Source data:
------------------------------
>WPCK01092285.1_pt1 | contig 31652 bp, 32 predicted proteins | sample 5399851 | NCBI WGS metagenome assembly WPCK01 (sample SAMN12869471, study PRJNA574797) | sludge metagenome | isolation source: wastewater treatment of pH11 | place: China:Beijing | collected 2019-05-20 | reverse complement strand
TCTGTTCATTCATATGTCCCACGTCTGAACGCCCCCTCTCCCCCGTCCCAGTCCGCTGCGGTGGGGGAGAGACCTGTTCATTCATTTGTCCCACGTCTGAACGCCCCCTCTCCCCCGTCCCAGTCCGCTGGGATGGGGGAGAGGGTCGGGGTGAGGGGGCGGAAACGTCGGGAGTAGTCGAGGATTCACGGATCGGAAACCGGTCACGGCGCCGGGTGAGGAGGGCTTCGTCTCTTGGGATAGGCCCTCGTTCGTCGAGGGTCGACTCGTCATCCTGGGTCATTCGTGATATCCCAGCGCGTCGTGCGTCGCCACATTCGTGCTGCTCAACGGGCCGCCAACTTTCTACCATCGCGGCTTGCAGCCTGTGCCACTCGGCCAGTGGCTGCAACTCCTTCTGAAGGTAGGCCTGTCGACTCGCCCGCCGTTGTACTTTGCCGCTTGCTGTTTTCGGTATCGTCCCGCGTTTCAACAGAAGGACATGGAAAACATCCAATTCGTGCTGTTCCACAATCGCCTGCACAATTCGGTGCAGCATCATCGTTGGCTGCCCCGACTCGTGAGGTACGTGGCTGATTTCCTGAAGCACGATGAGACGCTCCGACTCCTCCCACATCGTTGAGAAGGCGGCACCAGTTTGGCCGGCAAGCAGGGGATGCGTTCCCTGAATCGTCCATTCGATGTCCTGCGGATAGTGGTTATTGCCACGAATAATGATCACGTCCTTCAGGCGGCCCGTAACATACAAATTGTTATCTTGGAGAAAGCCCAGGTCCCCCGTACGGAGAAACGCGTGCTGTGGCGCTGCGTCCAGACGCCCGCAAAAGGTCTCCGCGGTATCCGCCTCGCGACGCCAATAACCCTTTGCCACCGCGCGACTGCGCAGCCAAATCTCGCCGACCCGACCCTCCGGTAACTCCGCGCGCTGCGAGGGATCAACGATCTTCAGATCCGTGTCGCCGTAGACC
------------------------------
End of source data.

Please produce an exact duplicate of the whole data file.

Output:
>WPCK01092285.1_pt1 | contig 31652 bp, 32 predicted proteins | sample 5399851 | NCBI WGS metagenome assembly WPCK01 (sample SAMN12869471, study PRJNA574797) | sludge metagenome | isolation source: wastewater treatment of pH11 | place: China:Beijing | collected 2019-05-20 | reverse complement strand
TCTGTTCATTCATATGTCCCACGTCTGAACGCCCCCTCTCCCCCGTCCCAGTCCGCTGCGGTGGGGGAGAGACCTGTTCATTCATTTGTCCCACGTCTGAACGCCCCCTCTCCCCCGTCCCAGTCCGCTGGGATGGGGGAGAGGGTCGGGGTGAGGGGGCGGAAACGTCGGGAGTAGTCGAGGATTCACGGATCGGAAACCGGTCACGGCGCCGGGTGAGGAGGGCTTCGTCTCTTGGGATAGGCCCTCGTTCGTCGAGGGTCGACTCGTCATCCTGGGTCATTCGTGATATCCCAGCGCGTCGTGCGTCGCCACATTCGTGCTGCTCAACGGGCCGCCAACTTTCTACCATCGCGGCTTGCAGCCTGTGCCACTCGGCCAGTGGCTGCAACTCCTTCTGAAGGTAGGCCTGTCGACTCGCCCGCCGTTGTACTTTGCCGCTTGCTGTTTTCGGTATCGTCCCGCGTTTCAACAGAAGGACATGGAAAACATCCAATTCGTGCTGTTCCACAATCGCCTGCACAATTCGGTGCAGCATCATCGTTGGCTGCCCCGACTCGTGAGGTACGTGGCTGATTTCCTGAAGCACGATGAGACGCTCCGACTCCTCCCACATCGTTGAGAAGGCGGCACCAGTTTGGCCGGCAAGCAGGGGATGCGTTCCCTGAATCGTCCATTCGATGTCCTGCGGATAGTGGTTATTGCCACGAATAATGATCACGTCCTTCAGGCGGCCCGTAACATACAAATTGTTATCTTGGAGAAAGCCCAGGTCCCCCGTACGGAGAAACGCGTGCTGTGGCGCTGCGTCCAGACGCCCGCAAAAGGTCTCCGCGGTATCCGCCTCGCGACGCCAATAACCCTTTGCCACCGCGCGACTGCGCAGCCAAATCTCGCCGACCCGACCCTCCGGTAACTCCGCGCGCTGCGAGGGATCAACGATCTTCAGATCCGTGTCGCCGTAGACC